I remember seeing many a red fox around the Cape since I was a kid. They are not a newcomer and were likely more prevalent before the coyotes came to Cape Cod. I don’t think they play well together with coyotes, as they compete for the same territories and food sources.
I tend to see more red foxes at night or in the early morning hours. I have seen pairs of reds during the middle of the day as well on a few occasions. Many times I have seen red foxes in pairs.
I remember reading a story many years ago about a red fox that had learned to rid itself of fleas. The red fox was reported to have picked up a stick in its mouth and went swimming around in a lake. The fleas, not liking the bath, would run to the fox’s head and out onto the stick. The fox in turn would release the stick with all the fleas on it and swim to shore leaving the fleas in the lake. Pretty clever if you ask me.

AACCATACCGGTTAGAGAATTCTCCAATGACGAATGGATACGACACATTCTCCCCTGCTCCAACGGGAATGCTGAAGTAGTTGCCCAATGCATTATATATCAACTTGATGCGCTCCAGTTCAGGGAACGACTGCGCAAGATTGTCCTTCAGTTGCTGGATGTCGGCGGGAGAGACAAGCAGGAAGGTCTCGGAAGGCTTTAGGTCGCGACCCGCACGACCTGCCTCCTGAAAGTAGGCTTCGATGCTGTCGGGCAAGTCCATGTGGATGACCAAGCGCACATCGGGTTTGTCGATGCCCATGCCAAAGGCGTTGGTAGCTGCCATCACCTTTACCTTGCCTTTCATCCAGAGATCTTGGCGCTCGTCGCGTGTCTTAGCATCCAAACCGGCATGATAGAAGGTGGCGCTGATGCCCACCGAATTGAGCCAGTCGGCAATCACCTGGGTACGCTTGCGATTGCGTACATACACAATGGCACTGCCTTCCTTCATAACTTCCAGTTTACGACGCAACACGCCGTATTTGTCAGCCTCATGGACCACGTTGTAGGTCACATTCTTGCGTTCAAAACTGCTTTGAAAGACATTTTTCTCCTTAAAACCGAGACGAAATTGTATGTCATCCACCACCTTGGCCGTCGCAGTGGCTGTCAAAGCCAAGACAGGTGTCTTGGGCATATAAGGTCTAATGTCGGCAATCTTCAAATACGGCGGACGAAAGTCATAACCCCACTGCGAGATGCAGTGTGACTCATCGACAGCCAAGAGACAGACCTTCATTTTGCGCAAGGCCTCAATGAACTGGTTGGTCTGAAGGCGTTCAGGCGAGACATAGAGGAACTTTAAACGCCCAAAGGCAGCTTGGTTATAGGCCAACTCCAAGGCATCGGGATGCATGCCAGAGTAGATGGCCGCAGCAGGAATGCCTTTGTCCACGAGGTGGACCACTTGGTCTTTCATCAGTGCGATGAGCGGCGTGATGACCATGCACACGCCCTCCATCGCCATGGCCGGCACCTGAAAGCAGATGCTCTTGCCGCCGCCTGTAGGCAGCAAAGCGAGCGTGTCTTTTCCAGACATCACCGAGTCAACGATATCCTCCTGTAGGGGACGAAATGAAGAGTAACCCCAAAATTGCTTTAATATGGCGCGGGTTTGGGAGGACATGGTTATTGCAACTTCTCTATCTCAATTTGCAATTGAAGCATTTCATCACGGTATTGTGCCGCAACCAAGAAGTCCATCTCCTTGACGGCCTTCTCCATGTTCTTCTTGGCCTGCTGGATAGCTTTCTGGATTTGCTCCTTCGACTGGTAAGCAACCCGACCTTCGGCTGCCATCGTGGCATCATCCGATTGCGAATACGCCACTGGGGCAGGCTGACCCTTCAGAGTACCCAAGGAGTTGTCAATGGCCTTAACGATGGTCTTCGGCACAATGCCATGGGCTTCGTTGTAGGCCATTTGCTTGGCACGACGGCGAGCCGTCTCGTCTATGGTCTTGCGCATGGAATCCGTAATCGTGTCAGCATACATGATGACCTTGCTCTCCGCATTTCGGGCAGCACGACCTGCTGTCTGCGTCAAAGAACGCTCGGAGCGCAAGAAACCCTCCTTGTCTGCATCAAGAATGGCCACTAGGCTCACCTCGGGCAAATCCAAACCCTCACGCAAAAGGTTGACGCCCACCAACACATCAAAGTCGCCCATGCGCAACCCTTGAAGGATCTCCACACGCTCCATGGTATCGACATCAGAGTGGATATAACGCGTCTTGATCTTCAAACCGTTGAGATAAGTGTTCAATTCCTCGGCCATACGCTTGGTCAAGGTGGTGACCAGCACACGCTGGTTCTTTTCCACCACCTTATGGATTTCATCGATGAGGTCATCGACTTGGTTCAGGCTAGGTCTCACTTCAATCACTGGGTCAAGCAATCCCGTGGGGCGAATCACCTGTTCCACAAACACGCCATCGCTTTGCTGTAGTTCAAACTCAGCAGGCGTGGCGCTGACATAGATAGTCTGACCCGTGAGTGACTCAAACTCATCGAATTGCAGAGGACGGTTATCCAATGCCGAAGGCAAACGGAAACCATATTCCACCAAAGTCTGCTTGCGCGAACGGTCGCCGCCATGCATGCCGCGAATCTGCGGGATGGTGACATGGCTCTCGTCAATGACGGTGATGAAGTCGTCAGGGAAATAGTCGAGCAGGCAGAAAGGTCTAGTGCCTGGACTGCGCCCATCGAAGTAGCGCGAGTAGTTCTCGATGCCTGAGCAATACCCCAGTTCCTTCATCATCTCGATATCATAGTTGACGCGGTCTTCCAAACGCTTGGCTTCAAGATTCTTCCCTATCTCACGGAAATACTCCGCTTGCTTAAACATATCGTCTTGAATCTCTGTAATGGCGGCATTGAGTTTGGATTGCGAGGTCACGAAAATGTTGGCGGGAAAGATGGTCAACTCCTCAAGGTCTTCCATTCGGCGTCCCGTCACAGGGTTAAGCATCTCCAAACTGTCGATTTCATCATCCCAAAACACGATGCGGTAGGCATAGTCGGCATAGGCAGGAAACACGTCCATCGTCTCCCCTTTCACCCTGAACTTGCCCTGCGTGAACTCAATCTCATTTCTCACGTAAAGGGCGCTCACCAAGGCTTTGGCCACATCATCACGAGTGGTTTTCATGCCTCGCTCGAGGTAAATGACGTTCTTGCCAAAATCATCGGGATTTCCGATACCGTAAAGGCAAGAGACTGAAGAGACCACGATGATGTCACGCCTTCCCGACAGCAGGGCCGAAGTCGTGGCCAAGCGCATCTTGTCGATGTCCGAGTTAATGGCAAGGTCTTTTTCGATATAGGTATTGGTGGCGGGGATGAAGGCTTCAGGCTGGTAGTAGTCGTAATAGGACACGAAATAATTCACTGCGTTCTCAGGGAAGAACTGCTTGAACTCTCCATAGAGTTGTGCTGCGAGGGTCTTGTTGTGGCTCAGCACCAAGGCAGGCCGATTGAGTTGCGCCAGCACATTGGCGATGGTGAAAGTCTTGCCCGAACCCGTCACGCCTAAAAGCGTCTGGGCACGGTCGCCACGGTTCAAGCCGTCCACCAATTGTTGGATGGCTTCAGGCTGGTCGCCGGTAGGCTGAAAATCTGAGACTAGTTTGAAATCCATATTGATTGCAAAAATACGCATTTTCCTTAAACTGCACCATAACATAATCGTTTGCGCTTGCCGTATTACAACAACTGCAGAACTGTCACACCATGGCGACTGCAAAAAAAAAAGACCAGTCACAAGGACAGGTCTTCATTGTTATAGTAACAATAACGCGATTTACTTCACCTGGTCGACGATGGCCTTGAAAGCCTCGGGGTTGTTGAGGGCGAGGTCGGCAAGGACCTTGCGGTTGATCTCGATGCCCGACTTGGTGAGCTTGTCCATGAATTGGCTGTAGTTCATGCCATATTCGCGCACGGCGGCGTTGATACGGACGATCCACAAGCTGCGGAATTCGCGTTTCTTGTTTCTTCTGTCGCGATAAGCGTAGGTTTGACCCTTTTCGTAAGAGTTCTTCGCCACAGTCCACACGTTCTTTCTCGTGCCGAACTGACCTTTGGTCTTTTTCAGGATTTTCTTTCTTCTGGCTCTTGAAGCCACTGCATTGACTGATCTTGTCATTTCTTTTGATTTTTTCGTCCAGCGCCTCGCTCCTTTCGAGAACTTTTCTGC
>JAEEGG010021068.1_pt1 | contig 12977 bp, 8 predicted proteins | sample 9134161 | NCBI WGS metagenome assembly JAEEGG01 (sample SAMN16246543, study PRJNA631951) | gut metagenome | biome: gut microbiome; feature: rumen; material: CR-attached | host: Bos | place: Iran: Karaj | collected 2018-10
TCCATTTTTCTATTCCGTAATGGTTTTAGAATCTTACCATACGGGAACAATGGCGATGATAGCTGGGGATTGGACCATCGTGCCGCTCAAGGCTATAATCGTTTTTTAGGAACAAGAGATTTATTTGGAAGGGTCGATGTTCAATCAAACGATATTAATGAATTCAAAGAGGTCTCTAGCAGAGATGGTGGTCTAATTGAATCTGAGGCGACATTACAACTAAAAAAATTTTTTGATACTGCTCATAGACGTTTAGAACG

Calling Red Fox on Cape Cod
Red fox respond well to bird, woodpecker, rabbit, red fox pup and rodent distress sounds. On Cape Cod, red fox are most often found in marshes and areas of thick cover. The red fox is a lot more cautious than their rarer cousins the gray fox. They may not charge right in to the call sounds and sometimes you’ll see them hang up a ways out from the caller.
I have called in several red foxes while calling raccoons at night using raccoon fight sounds.
Like most canines, they use their keen sense of smell when approaching a setup and can spook very easily. Red fox will most often respond to distress sounds in under 10 minutes depending on the terrain. When calling red fox, you can also make your stands fairly close together. Something like 1/4 mile between your stands is sufficient for red fox.